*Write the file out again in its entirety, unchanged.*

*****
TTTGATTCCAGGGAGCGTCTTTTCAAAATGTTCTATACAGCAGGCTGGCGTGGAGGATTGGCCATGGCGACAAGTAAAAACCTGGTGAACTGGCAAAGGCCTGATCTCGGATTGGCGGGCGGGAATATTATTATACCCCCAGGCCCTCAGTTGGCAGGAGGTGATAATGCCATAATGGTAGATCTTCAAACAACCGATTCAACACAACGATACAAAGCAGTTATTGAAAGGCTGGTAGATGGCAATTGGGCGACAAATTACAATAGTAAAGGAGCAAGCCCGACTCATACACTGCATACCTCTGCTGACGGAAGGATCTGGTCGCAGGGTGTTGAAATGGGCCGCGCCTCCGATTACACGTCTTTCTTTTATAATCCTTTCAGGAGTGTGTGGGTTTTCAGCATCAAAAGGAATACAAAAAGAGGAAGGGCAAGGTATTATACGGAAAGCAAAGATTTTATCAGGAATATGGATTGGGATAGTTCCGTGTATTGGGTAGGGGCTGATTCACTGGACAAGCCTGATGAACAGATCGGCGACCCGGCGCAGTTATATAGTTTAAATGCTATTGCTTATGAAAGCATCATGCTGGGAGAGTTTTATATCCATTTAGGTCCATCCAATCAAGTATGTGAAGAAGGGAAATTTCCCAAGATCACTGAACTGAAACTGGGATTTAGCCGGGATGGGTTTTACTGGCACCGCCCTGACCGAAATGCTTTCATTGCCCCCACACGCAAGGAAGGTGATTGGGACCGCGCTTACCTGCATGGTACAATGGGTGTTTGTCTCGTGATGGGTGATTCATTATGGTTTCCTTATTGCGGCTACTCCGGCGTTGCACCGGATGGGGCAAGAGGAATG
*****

TTTGATTCCAGGGAGCGTCTTTTCAAAATGTTCTATACAGCAGGCTGGCGTGGAGGATTGGCCATGGCGACAAGTAAAAACCTGGTGAACTGGCAAAGGCCTGATCTCGGATTGGCGGGCGGGAATATTATTATACCCCCAGGCCCTCAGTTGGCAGGAGGTGATAATGCCATAATGGTAGATCTTCAAACAACCGATTCAACACAACGATACAAAGCAGTTATTGAAAGGCTGGTAGATGGCAATTGGGCGACAAATTACAATAGTAAAGGAGCAAGCCCGACTCATACACTGCATACCTCTGCTGACGGAAGGATCTGGTCGCAGGGTGTTGAAATGGGCCGCGCCTCCGATTACACGTCTTTCTTTTATAATCCTTTCAGGAGTGTGTGGGTTTTCAGCATCAAAAGGAATACAAAAAGAGGAAGGGCAAGGTATTATACGGAAAGCAAAGATTTTATCAGGAATATGGATTGGGATAGTTCCGTGTATTGGGTAGGGGCTGATTCACTGGACAAGCCTGATGAACAGATCGGCGACCCGGCGCAGTTATATAGTTTAAATGCTATTGCTTATGAAAGCATCATGCTGGGAGAGTTTTATATCCATTTAGGTCCATCCAATCAAGTATGTGAAGAAGGGAAATTTCCCAAGATCACTGAACTGAAACTGGGATTTAGCCGGGATGGGTTTTACTGGCACCGCCCTGACCGAAATGCTTTCATTGCCCCCACACGCAAGGAAGGTGATTGGGACCGCGCTTACCTGCATGGTACAATGGGTGTTTGTCTCGTGATGGGTGATTCATTATGGTTTCCTTATTGCGGCTACTCCGGCGTTGCACCGGATGGGGCAAGAGGAATG